Similar to customer programs, this is externally focused, and companies get better at making critical decisions by having a deep knowledge of the external environment. The customer and market programs combined with product planning help build a solid go-to-market strategy.
If playing in a regulatory-based environment or a business with long project cycles, it is critical to implement upstream marketing (missionary work) to influence the decision makers with the company’s unique value proposition.
Finally, in this modern digital economy, how the company conveys the value proposition to a diverse global customer base through marketing collaterals is key to long-term success.
As one might imagine, the real battleground is typically inside the company. The secret sauces for growth are the internal processes, programs, initiatives and talented leaders that help build the moat we talked about above.
Good data drives good decisions, and implementing a good customer relationship management (CRM) tool is the basis for driving a good sales process. In the absence of a formal CRM tool, using a glorified Excel spreadsheet to manage the sales process works, and yes, it can be done.
Building pricing models based on market and competitive assessment, combined with a clear value proposition, positions your organization’s offering attractively in the marketplace.
Having a solid sales and operating plan (S&OP) tying the sales plan to the factory floor helps deal with the volume and mix issues while contributing to improved working capital.
Driving innovation and R&D investments based on a thorough understanding of the market and customer needs yields a higher return on investment. There are limits to growth and innovation in certain sectors of the industrial markets. Following the principles of “fail fast, fail cheap” allows companies to test out many growth ideas until they hit the jackpot. Fast product customization, similar to fast fashion in the retail industry; help generate incremental sales to selected customer segment.
Finally, the people who make growth happen need to be trained, rewarded, and motivated. As the markets grow increasingly diverse and global, introducing a sales leadership program that facilitates the recruitment of new talent and putting them through various markets and businesses helps build the superior sales team of tomorrow.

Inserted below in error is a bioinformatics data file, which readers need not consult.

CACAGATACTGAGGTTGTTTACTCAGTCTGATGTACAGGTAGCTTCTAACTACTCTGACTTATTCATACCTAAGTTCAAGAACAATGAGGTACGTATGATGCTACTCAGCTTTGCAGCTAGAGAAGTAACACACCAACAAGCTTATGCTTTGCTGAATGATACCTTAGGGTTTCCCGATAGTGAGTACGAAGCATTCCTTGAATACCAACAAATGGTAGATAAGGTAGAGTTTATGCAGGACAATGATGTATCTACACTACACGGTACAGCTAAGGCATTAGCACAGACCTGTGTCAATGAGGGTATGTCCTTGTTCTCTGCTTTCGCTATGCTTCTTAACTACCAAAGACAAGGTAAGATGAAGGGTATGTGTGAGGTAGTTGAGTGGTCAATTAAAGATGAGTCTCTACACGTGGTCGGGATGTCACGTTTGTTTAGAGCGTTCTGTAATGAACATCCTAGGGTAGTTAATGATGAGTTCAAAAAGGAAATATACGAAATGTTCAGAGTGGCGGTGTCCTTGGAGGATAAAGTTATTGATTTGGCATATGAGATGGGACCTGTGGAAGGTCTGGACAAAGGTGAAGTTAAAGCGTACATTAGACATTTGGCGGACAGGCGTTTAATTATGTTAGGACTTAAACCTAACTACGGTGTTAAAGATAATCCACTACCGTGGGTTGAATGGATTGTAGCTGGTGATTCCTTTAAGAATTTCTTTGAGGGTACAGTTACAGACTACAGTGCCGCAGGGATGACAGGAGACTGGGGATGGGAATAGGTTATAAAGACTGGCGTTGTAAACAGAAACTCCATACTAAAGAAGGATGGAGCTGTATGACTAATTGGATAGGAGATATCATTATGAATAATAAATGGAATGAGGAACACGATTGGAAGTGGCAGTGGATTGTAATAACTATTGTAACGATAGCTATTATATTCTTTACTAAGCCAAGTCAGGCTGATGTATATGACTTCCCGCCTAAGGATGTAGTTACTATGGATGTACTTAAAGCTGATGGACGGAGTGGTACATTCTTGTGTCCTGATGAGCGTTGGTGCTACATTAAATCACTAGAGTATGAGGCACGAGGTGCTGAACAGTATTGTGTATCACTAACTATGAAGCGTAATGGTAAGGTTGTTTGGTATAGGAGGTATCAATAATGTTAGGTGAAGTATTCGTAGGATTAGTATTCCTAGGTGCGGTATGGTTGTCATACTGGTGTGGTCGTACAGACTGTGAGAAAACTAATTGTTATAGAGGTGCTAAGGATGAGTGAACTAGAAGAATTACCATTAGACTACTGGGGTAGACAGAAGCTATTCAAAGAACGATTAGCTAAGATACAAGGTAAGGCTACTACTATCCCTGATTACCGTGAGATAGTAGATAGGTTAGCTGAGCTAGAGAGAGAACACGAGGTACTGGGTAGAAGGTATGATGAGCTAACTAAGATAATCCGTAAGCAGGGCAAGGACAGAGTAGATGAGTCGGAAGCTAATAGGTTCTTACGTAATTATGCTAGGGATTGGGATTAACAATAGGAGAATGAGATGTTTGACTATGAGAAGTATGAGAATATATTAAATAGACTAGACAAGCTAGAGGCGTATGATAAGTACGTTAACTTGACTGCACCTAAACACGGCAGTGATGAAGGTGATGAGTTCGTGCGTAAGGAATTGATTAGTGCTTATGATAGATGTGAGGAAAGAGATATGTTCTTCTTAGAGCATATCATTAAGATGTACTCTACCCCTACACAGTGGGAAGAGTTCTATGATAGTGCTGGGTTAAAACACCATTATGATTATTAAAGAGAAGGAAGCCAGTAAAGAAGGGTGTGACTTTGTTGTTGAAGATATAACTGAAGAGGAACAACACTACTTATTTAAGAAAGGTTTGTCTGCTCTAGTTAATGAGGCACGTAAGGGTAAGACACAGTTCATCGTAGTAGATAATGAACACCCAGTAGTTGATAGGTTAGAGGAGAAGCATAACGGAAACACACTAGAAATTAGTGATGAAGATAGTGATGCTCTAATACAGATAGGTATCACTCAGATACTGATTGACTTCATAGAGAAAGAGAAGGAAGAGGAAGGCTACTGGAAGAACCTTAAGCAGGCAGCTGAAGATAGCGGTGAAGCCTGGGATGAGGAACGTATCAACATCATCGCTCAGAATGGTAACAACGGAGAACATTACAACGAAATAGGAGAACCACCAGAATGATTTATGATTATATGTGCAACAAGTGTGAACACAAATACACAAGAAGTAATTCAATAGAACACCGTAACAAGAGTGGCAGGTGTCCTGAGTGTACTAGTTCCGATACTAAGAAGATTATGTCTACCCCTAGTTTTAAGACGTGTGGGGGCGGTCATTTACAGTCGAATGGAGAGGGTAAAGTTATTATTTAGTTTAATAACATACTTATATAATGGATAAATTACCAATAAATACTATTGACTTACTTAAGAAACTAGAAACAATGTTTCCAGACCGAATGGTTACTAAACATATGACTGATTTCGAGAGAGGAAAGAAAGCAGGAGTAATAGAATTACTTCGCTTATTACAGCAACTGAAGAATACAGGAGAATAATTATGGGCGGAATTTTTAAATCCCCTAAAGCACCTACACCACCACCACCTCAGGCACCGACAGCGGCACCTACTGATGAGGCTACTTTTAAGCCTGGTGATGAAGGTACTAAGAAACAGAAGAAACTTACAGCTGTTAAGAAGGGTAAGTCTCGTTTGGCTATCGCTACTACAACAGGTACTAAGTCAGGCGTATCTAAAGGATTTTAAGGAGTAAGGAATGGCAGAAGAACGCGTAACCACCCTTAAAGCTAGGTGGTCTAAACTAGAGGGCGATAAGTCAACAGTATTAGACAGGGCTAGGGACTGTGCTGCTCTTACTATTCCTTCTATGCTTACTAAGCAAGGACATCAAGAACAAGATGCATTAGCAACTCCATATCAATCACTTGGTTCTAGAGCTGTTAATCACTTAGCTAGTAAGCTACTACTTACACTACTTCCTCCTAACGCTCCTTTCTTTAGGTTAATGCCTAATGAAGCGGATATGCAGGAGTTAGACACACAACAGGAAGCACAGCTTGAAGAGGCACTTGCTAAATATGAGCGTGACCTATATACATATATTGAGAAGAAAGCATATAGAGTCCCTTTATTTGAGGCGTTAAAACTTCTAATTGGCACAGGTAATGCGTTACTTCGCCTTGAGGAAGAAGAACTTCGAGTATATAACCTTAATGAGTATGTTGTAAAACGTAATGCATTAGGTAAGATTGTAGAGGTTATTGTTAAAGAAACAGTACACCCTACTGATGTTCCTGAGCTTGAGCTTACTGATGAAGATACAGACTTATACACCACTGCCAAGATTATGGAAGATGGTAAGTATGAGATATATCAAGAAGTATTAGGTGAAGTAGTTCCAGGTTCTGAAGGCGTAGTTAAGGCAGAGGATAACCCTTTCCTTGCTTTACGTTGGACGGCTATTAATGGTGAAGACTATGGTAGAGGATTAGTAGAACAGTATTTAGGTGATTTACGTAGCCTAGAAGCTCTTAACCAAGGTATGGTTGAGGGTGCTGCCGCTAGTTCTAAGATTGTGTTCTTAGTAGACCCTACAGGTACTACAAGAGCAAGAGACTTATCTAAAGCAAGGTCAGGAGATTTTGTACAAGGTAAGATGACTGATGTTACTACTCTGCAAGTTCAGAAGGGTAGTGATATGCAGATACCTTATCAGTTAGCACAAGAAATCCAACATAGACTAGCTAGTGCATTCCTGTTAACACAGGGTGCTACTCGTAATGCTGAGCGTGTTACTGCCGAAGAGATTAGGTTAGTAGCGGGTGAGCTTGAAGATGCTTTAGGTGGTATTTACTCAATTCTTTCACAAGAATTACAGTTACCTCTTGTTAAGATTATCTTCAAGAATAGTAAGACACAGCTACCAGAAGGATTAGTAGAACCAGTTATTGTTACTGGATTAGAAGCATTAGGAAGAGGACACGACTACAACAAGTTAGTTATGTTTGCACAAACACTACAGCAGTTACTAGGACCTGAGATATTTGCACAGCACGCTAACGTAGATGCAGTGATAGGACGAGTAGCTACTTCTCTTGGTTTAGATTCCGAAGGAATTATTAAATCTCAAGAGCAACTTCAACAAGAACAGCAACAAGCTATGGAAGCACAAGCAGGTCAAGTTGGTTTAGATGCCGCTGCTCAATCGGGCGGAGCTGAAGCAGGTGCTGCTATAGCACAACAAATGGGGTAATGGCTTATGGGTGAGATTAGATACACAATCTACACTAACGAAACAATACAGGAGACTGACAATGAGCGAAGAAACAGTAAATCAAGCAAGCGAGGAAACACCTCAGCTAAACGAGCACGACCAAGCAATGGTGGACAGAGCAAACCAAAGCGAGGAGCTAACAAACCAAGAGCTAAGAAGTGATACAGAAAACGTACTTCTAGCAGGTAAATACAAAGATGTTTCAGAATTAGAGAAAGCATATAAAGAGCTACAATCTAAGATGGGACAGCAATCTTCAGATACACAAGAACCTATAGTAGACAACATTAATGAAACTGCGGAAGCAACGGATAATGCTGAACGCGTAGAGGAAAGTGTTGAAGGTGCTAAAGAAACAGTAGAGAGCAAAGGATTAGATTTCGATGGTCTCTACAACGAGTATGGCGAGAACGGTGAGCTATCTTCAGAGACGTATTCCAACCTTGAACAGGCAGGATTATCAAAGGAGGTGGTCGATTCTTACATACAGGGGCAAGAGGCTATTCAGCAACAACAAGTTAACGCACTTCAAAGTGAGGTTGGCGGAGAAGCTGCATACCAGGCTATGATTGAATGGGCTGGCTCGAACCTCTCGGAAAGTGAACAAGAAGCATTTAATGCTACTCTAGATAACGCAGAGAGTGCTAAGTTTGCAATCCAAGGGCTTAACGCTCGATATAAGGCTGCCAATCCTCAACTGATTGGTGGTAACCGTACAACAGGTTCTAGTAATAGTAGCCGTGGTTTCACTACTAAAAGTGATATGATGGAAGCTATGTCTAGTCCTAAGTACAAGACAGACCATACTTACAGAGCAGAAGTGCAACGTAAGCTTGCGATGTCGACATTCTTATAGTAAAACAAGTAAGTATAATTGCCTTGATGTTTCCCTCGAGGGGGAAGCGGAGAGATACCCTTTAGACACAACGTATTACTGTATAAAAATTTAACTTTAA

Bringing It All Together
The programs mentioned here are tactical in nature, but on top of it sits your company’s growth strategy. A simple model for organic growth comes from the work done by Chris Zook, who has written several books on growth. If thinking about organic growth in terms of the six angles of product, geographic, channel, customer, supply chain, and new business development expansions, one can generate a rich list of growth ideas. I have used this model to host growth workshops in which participants successfully create adjacency growth maps for each of the business units.
How Do You Know It When You See It?
Companies that are operationally focused also tend to have a good commercial growth program. They manage growth the same way they manage the factory floor, with clear performance metrics and rigor when it comes to delivering results. There is tight coordination between the customers, commercial teams, and factory floor. Senior leaders spend more time in front of the customers doing enterprise selling and defining the value proposition to their customers. These leaders work with the customers to jointly shape the future of the industry, and share the success and rewards with their customers. They do not let market conditions impede growth, because they have already studied the market dynamics and are prepared for all eventualities. Finally, instead of holding their people’s feet to the fire to squeeze out every ounce of growth, the leaders partner with the commercial teams by asking, “How can I help you grow or close the deal?”
The Bottom Line
Commercial Excellence and Operational Excellence are two sides of the same coin. Operationalizing the growth process and connecting the two helps the business achieve significant growth and value.